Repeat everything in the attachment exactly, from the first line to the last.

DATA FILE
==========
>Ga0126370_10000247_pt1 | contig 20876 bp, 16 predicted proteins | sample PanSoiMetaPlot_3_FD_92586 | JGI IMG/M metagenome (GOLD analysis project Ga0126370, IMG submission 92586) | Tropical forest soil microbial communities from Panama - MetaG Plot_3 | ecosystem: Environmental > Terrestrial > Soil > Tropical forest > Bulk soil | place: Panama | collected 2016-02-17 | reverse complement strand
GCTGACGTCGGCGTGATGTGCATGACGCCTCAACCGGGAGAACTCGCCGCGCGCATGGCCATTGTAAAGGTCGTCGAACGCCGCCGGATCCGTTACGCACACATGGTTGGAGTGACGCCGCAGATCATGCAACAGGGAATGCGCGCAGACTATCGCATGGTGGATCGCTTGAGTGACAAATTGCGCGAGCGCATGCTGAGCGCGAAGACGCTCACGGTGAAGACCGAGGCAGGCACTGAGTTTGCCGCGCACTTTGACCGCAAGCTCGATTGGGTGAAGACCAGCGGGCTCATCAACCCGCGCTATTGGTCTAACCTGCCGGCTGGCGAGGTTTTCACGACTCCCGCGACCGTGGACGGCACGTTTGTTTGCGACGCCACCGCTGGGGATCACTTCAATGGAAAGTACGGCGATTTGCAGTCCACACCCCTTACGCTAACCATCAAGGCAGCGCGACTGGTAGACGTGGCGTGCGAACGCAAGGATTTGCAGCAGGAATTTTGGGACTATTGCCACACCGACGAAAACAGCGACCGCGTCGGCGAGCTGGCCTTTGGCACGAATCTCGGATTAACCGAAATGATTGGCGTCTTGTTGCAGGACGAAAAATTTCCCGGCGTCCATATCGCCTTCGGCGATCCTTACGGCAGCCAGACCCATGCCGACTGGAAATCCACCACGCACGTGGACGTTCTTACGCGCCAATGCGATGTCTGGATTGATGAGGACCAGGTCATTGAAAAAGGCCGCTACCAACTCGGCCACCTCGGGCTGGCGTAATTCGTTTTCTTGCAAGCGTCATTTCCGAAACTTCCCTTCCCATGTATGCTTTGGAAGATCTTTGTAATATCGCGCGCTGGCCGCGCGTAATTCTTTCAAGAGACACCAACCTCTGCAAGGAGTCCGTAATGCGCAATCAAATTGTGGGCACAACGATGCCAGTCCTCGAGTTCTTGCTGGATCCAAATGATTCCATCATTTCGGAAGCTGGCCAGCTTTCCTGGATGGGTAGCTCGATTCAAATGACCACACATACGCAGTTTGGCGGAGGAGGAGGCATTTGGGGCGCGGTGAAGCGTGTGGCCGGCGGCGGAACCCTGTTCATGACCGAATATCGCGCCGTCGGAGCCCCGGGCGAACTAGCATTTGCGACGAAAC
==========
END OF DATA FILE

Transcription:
>Ga0126370_10000247_pt1 | contig 20876 bp, 16 predicted proteins | sample PanSoiMetaPlot_3_FD_92586 | JGI IMG/M metagenome (GOLD analysis project Ga0126370, IMG submission 92586) | Tropical forest soil microbial communities from Panama - MetaG Plot_3 | ecosystem: Environmental > Terrestrial > Soil > Tropical forest > Bulk soil | place: Panama | collected 2016-02-17 | reverse complement strand
GCTGACGTCGGCGTGATGTGCATGACGCCTCAACCGGGAGAACTCGCCGCGCGCATGGCCATTGTAAAGGTCGTCGAACGCCGCCGGATCCGTTACGCACACATGGTTGGAGTGACGCCGCAGATCATGCAACAGGGAATGCGCGCAGACTATCGCATGGTGGATCGCTTGAGTGACAAATTGCGCGAGCGCATGCTGAGCGCGAAGACGCTCACGGTGAAGACCGAGGCAGGCACTGAGTTTGCCGCGCACTTTGACCGCAAGCTCGATTGGGTGAAGACCAGCGGGCTCATCAACCCGCGCTATTGGTCTAACCTGCCGGCTGGCGAGGTTTTCACGACTCCCGCGACCGTGGACGGCACGTTTGTTTGCGACGCCACCGCTGGGGATCACTTCAATGGAAAGTACGGCGATTTGCAGTCCACACCCCTTACGCTAACCATCAAGGCAGCGCGACTGGTAGACGTGGCGTGCGAACGCAAGGATTTGCAGCAGGAATTTTGGGACTATTGCCACACCGACGAAAACAGCGACCGCGTCGGCGAGCTGGCCTTTGGCACGAATCTCGGATTAACCGAAATGATTGGCGTCTTGTTGCAGGACGAAAAATTTCCCGGCGTCCATATCGCCTTCGGCGATCCTTACGGCAGCCAGACCCATGCCGACTGGAAATCCACCACGCACGTGGACGTTCTTACGCGCCAATGCGATGTCTGGATTGATGAGGACCAGGTCATTGAAAAAGGCCGCTACCAACTCGGCCACCTCGGGCTGGCGTAATTCGTTTTCTTGCAAGCGTCATTTCCGAAACTTCCCTTCCCATGTATGCTTTGGAAGATCTTTGTAATATCGCGCGCTGGCCGCGCGTAATTCTTTCAAGAGACACCAACCTCTGCAAGGAGTCCGTAATGCGCAATCAAATTGTGGGCACAACGATGCCAGTCCTCGAGTTCTTGCTGGATCCAAATGATTCCATCATTTCGGAAGCTGGCCAGCTTTCCTGGATGGGTAGCTCGATTCAAATGACCACACATACGCAGTTTGGCGGAGGAGGAGGCATTTGGGGCGCGGTGAAGCGTGTGGCCGGCGGCGGAACCCTGTTCATGACCGAATATCGCGCCGTCGGAGCCCCGGGCGAACTAGCATTTGCGACGAAAC